• When it comes to your health, NOTHING is too small to share.  If there are ANY changes in how you feel should be shared with ALL of your doctors/specialists. 
  • ASK QUESTIONS! Many times our visits are a whirlwind of information, however, you have the right to ask as many questions (even if they are the same ones over and over) until you FULLY understand the information being given to you by the provider!
  • You have the right to refuse treatment of any kind until you fully understand why it was ordered and what possible outcomes/side-effects are.

We can’t all be in the right place at the right time when a health emergency occurs.  Making communication with your primary doctor and/or specialist (in the case of an Oncologist) a priority about upcoming tests and procedures, you may be able to steer clear of potential life threatening issues.

For more resources visit: CaregiverLife.com


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In Loving Memory of Tillie Cutler

Paul, Tillie & Me

July 9th my mother-in-law passed away. She was an amazing woman whom I admired tremendously.  Though she had humble beginnings and she and her husband often struggled to make ends meet during their family rearing years, all of her children went to college with several gaining master’s degrees and one earning his PhD.

As I think about the times I spent with her, there are several lessons I have come to realize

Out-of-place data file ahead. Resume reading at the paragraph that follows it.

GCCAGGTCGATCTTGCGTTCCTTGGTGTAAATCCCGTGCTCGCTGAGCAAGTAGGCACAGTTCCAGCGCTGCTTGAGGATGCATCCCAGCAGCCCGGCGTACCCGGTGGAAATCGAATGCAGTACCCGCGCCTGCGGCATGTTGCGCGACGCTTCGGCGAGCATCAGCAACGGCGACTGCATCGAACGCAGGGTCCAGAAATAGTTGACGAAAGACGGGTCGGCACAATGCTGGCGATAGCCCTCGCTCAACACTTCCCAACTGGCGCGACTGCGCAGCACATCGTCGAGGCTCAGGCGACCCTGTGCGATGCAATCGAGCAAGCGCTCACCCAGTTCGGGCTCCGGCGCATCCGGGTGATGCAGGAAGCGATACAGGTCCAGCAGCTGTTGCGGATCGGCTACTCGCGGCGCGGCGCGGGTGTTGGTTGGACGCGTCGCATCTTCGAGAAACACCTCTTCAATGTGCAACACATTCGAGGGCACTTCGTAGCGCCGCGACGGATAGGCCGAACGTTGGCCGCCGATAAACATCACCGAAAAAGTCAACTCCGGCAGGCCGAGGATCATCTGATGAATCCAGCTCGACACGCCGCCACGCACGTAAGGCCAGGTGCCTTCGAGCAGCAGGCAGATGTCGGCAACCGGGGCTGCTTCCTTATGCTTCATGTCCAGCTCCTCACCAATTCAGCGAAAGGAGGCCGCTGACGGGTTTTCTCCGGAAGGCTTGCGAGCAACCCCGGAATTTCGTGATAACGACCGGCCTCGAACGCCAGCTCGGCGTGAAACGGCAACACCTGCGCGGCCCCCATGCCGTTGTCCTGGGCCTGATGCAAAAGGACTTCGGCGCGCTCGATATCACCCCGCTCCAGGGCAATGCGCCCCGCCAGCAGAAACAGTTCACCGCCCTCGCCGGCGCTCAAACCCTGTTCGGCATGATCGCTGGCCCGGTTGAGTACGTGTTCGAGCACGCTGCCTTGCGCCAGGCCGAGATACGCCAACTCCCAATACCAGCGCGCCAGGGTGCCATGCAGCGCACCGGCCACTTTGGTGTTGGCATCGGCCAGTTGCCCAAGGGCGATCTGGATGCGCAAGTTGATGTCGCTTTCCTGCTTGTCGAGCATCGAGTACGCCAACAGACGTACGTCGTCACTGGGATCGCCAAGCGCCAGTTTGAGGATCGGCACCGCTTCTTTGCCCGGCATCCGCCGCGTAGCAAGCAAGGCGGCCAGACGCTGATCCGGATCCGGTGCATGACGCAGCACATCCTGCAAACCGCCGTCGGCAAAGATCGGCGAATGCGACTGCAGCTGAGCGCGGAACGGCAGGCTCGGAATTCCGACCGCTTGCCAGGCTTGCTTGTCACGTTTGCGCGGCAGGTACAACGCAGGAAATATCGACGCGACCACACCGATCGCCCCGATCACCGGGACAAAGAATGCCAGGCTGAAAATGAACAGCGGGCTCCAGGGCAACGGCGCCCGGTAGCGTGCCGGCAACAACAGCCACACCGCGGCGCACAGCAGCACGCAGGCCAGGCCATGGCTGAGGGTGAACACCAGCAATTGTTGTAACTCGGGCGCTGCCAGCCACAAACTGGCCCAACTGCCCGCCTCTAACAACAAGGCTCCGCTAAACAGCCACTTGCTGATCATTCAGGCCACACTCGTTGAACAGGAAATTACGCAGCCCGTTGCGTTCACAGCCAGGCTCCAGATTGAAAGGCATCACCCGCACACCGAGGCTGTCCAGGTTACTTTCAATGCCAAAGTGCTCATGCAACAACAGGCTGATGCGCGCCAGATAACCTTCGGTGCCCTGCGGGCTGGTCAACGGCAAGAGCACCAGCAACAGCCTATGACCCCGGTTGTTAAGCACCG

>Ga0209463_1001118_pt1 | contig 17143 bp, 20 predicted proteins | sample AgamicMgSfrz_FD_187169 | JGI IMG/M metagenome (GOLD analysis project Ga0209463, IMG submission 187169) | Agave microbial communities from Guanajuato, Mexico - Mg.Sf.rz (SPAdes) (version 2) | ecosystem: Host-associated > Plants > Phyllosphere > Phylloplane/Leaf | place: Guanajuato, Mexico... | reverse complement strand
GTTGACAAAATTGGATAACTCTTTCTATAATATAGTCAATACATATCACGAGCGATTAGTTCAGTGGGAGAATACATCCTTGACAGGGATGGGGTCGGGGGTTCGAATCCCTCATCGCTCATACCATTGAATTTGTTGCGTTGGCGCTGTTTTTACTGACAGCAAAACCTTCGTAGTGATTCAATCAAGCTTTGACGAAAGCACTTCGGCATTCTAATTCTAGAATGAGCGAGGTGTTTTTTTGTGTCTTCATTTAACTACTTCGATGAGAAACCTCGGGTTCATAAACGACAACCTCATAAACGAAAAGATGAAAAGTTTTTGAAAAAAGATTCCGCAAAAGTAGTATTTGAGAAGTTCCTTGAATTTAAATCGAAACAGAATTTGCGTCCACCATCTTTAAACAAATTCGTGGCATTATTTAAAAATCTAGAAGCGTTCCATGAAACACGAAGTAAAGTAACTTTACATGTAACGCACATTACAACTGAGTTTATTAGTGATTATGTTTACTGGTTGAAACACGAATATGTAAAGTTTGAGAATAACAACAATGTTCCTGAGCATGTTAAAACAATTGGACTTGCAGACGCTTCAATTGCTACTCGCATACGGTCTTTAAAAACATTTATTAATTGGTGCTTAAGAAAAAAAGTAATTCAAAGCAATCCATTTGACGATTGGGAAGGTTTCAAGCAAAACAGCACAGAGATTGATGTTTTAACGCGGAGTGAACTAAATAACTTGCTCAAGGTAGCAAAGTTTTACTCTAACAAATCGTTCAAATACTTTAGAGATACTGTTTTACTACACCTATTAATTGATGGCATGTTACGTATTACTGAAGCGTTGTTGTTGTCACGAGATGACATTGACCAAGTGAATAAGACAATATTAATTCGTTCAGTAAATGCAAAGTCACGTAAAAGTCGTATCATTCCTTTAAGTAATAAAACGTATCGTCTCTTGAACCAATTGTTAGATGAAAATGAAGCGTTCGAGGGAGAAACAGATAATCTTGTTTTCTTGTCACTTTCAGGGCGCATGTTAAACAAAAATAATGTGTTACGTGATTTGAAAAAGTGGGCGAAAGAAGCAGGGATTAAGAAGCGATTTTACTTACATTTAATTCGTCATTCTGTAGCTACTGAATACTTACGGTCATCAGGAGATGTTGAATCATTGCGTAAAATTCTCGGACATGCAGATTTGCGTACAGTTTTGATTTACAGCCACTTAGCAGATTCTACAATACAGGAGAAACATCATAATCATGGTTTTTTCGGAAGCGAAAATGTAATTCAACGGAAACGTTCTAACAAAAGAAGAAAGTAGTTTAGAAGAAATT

• Faith is the Foundation– Tillie was an amazing Christian woman. Her faith in a Savior named Jesus was so strong that not only did her husband become a Christian, but went to seminary to become a Minister of Evangelism, all 3 of her sons became Lutheran Ministers and her daughters serve in their local congregations in a variety of ways.
  • Family First – Tillie always put her family at the forefront of her life. Moving from Iowa to Florida to be closer to her oldest daughter Cathy, she and her husband eventually moved in with them and helped to raise their children.  Though the rest of her children were spread out around the country, she made it a priority to make it to baptisms, confirmations, graduations and weddings of as many of her 18 grandchildren as physically possible.
  • Give generously to others – Some would say Tillie had the gift of hospitality.  Though they didn’t have very much money, and raising 5 children even with money is challenging, Tillie and Ed opened her home to countless people both near and far as they hosted several missionaries.  Many of my husband’s close friends growing up share stories of how their home was the hub.  Many of them even spent short periods living with them.  As my Sister-in-law wrote in her obituary, “with Ed’s gift of evangelism, one could say Ed and Tillie were a tag team.  Ed would bring in a neighbor or stranger and feed them God’s word and Tillie would shower them with food and a listening ear.”